Ambiguity, as opposed to uncertainty, reflects lack of sufficient information about distribution and payoffs of infrequent events. Reforms are infrequent events, undertaken in ambiguous second-best environments where bad reform outcomes are feasible. A general case for the gradualist reform strategy is that it may pay to defer some reforms until relevant information about possible reform outcomes and associated probabilities is revealed, and ambiguity is reduced over time. Gradualism may dominate the big bang strategy, if some of the reforms in a reform sequence are not sure bets and waiting costs do not dominate reversal costs under some information sets forthcoming over time. The relation to Ellsberg's Paradox is discussed. Some cases for and against gradualism are reviewed.
Following a review and assesment of recent developments in capital market and banking systems, this year's International Capital Markets report review and assesses recent developments in mature and emerging financial markets and continues the analysis of key issues affecting global financial markets. It examines the systemic implications of the continued rapid development of the global over-the-counter derivatives markets and the expansion of foreign-owned banks into emerging markets. The report also analyzes market participants assessments of the proposals for private sector involvement in the prevention and resolution of crises.
This paper presents the international financial markets aspects of the current turbulence in emerging markets. The ongoing international diversification of institutional portfolios, the return of flight capital, and the cyclical developments in industrial countries combined to generate a significant volume of capital flows into emerging markets in the developing world. In keeping with developments in global markets, these flows have increasingly been in the form of purchases of tradable bonds, equities, and money market instruments—securities that can readily be sold when sentiments change. The volume of financial wealth that can flee a developing country is now sufficiently large that it can overwhelm any attempt to maintain an exchange rate incompatible with fundamentals. Thus the possibility for investors—domestic and foreign—to exert discipline over policy has strengthened significantly. The resolution of sovereign debt-servicing difficulties has become more complicated with the changes in instruments and participants in international markets.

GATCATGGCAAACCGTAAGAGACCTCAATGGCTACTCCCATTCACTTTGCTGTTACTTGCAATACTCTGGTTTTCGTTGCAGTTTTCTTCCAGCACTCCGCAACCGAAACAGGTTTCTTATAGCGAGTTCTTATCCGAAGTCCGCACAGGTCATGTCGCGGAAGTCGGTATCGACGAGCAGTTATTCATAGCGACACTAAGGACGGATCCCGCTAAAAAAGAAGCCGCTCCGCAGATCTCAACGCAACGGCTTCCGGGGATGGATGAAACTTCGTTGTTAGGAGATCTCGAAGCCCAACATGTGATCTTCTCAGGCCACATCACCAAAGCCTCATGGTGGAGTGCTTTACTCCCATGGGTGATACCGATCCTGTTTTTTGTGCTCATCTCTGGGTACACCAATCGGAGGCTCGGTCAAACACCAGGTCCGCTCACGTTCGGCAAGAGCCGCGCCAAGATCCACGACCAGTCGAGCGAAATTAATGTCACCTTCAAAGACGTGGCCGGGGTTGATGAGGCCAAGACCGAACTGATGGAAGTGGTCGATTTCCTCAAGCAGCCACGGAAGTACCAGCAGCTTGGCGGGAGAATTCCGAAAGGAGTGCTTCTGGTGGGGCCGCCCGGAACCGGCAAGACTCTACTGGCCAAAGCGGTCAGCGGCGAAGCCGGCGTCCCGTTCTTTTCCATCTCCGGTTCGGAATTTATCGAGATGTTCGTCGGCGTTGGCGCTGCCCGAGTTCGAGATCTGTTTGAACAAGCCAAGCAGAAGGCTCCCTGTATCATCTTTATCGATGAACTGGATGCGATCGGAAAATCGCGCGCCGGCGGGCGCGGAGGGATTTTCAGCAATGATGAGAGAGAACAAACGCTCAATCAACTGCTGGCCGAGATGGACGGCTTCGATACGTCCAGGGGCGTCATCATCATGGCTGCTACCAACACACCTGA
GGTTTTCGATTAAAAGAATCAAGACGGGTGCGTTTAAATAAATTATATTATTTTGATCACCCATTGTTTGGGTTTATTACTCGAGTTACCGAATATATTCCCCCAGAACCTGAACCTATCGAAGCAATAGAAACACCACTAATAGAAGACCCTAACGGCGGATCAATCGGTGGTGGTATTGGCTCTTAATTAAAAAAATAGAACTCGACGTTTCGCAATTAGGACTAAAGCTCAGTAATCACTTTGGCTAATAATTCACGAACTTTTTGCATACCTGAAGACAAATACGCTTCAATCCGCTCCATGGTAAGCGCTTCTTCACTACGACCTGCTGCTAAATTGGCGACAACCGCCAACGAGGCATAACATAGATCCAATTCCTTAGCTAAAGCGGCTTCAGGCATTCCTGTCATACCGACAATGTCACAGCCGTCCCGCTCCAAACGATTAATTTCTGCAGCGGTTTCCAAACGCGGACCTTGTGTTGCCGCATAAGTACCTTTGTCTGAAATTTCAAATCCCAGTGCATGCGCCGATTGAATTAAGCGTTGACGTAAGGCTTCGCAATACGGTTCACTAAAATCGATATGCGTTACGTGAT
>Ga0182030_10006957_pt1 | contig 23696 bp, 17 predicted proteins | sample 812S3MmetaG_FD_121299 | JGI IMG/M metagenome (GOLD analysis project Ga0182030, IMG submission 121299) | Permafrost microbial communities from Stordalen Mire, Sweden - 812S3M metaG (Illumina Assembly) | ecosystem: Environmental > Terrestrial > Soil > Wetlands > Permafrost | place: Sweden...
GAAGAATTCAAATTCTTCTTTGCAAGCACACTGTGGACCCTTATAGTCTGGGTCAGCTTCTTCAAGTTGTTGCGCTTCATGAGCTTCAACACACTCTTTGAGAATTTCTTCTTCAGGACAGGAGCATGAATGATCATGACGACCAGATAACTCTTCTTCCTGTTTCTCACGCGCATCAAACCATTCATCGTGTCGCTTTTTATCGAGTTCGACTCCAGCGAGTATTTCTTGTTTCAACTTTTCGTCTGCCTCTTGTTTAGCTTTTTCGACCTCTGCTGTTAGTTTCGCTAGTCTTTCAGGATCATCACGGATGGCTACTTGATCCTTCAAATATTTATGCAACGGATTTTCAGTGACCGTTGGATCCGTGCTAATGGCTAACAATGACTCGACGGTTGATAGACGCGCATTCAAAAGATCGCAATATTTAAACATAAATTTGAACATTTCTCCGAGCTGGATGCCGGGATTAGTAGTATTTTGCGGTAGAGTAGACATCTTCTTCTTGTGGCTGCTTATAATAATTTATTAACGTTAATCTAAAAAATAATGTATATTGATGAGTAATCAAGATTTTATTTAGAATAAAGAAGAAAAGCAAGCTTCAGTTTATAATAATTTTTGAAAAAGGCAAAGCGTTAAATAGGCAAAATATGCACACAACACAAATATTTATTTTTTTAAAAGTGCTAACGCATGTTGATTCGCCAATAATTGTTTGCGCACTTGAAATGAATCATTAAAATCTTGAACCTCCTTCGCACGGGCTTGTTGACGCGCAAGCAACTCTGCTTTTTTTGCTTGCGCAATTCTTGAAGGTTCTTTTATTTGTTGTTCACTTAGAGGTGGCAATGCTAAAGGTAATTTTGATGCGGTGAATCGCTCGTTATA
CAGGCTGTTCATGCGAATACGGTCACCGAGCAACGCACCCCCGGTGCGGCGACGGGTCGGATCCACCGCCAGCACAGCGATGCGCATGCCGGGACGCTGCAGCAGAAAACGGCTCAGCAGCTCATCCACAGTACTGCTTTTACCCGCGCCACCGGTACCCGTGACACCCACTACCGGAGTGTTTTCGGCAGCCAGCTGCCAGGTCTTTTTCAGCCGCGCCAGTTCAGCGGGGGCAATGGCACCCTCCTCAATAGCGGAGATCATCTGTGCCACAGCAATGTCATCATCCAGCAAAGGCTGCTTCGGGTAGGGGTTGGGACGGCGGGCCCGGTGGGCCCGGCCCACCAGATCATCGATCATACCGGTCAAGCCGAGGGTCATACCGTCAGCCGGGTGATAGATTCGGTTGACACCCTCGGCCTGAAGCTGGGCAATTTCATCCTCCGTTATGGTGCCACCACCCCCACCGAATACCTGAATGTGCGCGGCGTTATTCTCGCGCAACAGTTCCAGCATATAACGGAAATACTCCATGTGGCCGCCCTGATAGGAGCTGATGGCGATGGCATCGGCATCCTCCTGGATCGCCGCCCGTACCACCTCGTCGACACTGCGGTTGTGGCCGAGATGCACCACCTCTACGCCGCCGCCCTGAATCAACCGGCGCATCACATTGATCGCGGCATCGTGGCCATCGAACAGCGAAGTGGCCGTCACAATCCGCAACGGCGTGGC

During 1999 and into the first half of 2000, global financial conditions generally improved in tandem with the strong rebound in the global economy. Following the most severe market turbulence—especially for emerging markets in the postwar period—entailing a succession of regional crises that enveloped the major financial markets, credit concerns have eased and global investors became more willing to engage in risk taking. This was especially evident in their rush to invest in technology-related companies that underpinned the “new economy.”
Throughout most of the 12-month period ending in June 2000, developments in international capital markets continued to be strongly influenced by the perception that the U.S. economy offered the highest risk-adjusted asset returns in the major currency areas. Favorable perceptions reflected the continued strong performance of the U.S. economy, uncertainty about growth prospects in Europe, and the halting economic and financial recovery in Japan. While this combination of factors might not explain all of the international reallocations of capital and risks, or all asset-price movements, it was an important part of the background against which these adjustments occurred. Beginning with the April–June 2000 period, this favorable sentiment about U.S. returns may have changed.